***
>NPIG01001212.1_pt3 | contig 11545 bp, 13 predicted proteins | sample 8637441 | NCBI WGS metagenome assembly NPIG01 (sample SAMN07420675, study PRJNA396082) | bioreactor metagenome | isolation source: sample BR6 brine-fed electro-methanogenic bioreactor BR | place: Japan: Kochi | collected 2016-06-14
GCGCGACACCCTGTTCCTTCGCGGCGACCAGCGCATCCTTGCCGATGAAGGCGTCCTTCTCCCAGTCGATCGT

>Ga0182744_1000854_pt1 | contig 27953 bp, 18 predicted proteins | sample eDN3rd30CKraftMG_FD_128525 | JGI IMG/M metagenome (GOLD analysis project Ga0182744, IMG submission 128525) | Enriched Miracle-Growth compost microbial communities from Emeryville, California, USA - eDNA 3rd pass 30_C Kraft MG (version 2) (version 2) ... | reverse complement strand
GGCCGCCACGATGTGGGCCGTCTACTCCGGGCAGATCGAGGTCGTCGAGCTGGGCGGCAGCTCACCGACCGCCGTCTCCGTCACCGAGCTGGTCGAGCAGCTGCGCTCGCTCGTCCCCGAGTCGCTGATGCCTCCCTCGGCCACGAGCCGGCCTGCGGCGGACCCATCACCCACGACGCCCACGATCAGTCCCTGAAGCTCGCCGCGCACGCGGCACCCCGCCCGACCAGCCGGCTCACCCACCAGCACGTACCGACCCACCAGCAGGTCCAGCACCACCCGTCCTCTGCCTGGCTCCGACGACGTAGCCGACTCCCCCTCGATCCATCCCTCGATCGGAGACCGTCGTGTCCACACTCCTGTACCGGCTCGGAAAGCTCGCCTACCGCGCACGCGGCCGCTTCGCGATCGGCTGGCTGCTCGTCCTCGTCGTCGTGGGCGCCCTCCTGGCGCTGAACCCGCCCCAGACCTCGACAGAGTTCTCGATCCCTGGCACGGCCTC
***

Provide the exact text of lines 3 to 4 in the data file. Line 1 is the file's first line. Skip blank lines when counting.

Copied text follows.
>Ga0182744_1000854_pt1 | contig 27953 bp, 18 predicted proteins | sample eDN3rd30CKraftMG_FD_128525 | JGI IMG/M metagenome (GOLD analysis project Ga0182744, IMG submission 128525) | Enriched Miracle-Growth compost microbial communities from Emeryville, California, USA - eDNA 3rd pass 30_C Kraft MG (version 2) (version 2) ... | reverse complement strand
GGCCGCCACGATGTGGGCCGTCTACTCCGGGCAGATCGAGGTCGTCGAGCTGGGCGGCAGCTCACCGACCGCCGTCTCCGTCACCGAGCTGGTCGAGCAGCTGCGCTCGCTCGTCCCCGAGTCGCTGATGCCTCCCTCGGCCACGAGCCGGCCTGCGGCGGACCCATCACCCACGACGCCCACGATCAGTCCCTGAAGCTCGCCGCGCACGCGGCACCCCGCCCGACCAGCCGGCTCACCCACCAGCACGTACCGACCCACCAGCAGGTCCAGCACCACCCGTCCTCTGCCTGGCTCCGACGACGTAGCCGACTCCCCCTCGATCCATCCCTCGATCGGAGACCGTCGTGTCCACACTCCTGTACCGGCTCGGAAAGCTCGCCTACCGCGCACGCGGCCGCTTCGCGATCGGCTGGCTGCTCGTCCTCGTCGTCGTGGGCGCCCTCCTGGCGCTGAACCCGCCCCAGACCTCGACAGAGTTCTCGATCCCTGGCACGGCCTC